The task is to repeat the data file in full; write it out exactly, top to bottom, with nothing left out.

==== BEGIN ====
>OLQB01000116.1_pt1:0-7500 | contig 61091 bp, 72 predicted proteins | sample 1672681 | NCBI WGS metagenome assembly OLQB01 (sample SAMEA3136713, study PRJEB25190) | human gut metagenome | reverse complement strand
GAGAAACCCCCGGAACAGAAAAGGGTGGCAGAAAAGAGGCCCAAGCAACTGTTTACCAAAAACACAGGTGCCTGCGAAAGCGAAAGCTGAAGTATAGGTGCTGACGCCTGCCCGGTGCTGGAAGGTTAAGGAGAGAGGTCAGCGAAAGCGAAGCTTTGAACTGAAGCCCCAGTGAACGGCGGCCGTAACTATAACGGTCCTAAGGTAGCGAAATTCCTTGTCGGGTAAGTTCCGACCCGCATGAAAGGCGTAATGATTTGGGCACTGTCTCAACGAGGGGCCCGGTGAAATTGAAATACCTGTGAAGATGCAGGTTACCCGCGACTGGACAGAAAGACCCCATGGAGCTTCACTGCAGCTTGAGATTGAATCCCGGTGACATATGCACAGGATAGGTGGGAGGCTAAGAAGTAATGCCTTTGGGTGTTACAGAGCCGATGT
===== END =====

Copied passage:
>OLQB01000116.1_pt1:0-7500 | contig 61091 bp, 72 predicted proteins | sample 1672681 | NCBI WGS metagenome assembly OLQB01 (sample SAMEA3136713, study PRJEB25190) | human gut metagenome | reverse complement strand
GAGAAACCCCCGGAACAGAAAAGGGTGGCAGAAAAGAGGCCCAAGCAACTGTTTACCAAAAACACAGGTGCCTGCGAAAGCGAAAGCTGAAGTATAGGTGCTGACGCCTGCCCGGTGCTGGAAGGTTAAGGAGAGAGGTCAGCGAAAGCGAAGCTTTGAACTGAAGCCCCAGTGAACGGCGGCCGTAACTATAACGGTCCTAAGGTAGCGAAATTCCTTGTCGGGTAAGTTCCGACCCGCATGAAAGGCGTAATGATTTGGGCACTGTCTCAACGAGGGGCCCGGTGAAATTGAAATACCTGTGAAGATGCAGGTTACCCGCGACTGGACAGAAAGACCCCATGGAGCTTCACTGCAGCTTGAGATTGAATCCCGGTGACATATGCACAGGATAGGTGGGAGGCTAAGAAGTAATGCCTTTGGGTGTTACAGAGCCGATGT